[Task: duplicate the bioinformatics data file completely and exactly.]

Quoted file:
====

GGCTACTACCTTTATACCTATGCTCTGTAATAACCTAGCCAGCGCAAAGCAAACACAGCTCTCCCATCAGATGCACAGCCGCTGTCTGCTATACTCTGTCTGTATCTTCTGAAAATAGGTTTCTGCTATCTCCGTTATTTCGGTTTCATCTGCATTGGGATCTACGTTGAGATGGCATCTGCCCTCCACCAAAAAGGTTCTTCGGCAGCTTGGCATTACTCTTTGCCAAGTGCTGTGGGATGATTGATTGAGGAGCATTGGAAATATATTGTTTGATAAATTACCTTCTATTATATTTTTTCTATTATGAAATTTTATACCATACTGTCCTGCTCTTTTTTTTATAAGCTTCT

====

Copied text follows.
GGCTACTACCTTTATACCTATGCTCTGTAATAACCTAGCCAGCGCAAAGCAAACACAGCTCTCCCATCAGATGCACAGCCGCTGTCTGCTATACTCTGTCTGTATCTTCTGAAAATAGGTTTCTGCTATCTCCGTTATTTCGGTTTCATCTGCATTGGGATCTACGTTGAGATGGCATCTGCCCTCCACCAAAAAGGTTCTTCGGCAGCTTGGCATTACTCTTTGCCAAGTGCTGTGGGATGATTGATTGAGGAGCATTGGAAATATATTGTTTGATAAATTACCTTCTATTATATTTTTTCTATTATGAAATTTTATACCATACTGTCCTGCTCTTTTTTTTATAAGCTTCT